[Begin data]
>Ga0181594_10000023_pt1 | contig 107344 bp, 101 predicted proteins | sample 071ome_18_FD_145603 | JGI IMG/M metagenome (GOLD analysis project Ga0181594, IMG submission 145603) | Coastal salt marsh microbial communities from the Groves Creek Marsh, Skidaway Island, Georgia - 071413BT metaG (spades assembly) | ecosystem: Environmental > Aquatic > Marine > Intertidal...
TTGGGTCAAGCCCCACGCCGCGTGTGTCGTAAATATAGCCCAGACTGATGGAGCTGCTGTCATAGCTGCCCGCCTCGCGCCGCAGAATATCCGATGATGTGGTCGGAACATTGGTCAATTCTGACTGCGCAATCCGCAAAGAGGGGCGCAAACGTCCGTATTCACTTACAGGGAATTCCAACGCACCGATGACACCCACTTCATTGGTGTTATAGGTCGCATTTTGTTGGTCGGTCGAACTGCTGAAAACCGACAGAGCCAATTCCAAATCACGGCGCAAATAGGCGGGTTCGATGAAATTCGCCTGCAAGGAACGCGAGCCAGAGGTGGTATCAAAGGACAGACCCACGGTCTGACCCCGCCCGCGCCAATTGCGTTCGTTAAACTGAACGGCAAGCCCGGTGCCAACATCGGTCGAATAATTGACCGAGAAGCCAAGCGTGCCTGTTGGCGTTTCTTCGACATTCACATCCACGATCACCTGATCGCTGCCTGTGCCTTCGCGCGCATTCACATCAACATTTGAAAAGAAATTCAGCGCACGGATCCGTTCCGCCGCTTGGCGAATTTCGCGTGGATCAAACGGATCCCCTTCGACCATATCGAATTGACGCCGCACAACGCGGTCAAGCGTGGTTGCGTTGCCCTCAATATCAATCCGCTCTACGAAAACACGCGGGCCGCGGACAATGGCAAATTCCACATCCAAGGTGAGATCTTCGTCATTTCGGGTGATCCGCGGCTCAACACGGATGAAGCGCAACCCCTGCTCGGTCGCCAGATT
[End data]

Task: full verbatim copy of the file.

>Ga0181594_10000023_pt1 | contig 107344 bp, 101 predicted proteins | sample 071ome_18_FD_145603 | JGI IMG/M metagenome (GOLD analysis project Ga0181594, IMG submission 145603) | Coastal salt marsh microbial communities from the Groves Creek Marsh, Skidaway Island, Georgia - 071413BT metaG (spades assembly) | ecosystem: Environmental > Aquatic > Marine > Intertidal...
TTGGGTCAAGCCCCACGCCGCGTGTGTCGTAAATATAGCCCAGACTGATGGAGCTGCTGTCATAGCTGCCCGCCTCGCGCCGCAGAATATCCGATGATGTGGTCGGAACATTGGTCAATTCTGACTGCGCAATCCGCAAAGAGGGGCGCAAACGTCCGTATTCACTTACAGGGAATTCCAACGCACCGATGACACCCACTTCATTGGTGTTATAGGTCGCATTTTGTTGGTCGGTCGAACTGCTGAAAACCGACAGAGCCAATTCCAAATCACGGCGCAAATAGGCGGGTTCGATGAAATTCGCCTGCAAGGAACGCGAGCCAGAGGTGGTATCAAAGGACAGACCCACGGTCTGACCCCGCCCGCGCCAATTGCGTTCGTTAAACTGAACGGCAAGCCCGGTGCCAACATCGGTCGAATAATTGACCGAGAAGCCAAGCGTGCCTGTTGGCGTTTCTTCGACATTCACATCCACGATCACCTGATCGCTGCCTGTGCCTTCGCGCGCATTCACATCAACATTTGAAAAGAAATTCAGCGCACGGATCCGTTCCGCCGCTTGGCGAATTTCGCGTGGATCAAACGGATCCCCTTCGACCATATCGAATTGACGCCGCACAACGCGGTCAAGCGTGGTTGCGTTGCCCTCAATATCAATCCGCTCTACGAAAACACGCGGGCCGCGGACAATGGCAAATTCCACATCCAAGGTGAGATCTTCGTCATTTCGGGTGATCCGCGGCTCAACACGGATGAAGCGCAACCCCTGCTCGGTCGCCAGATT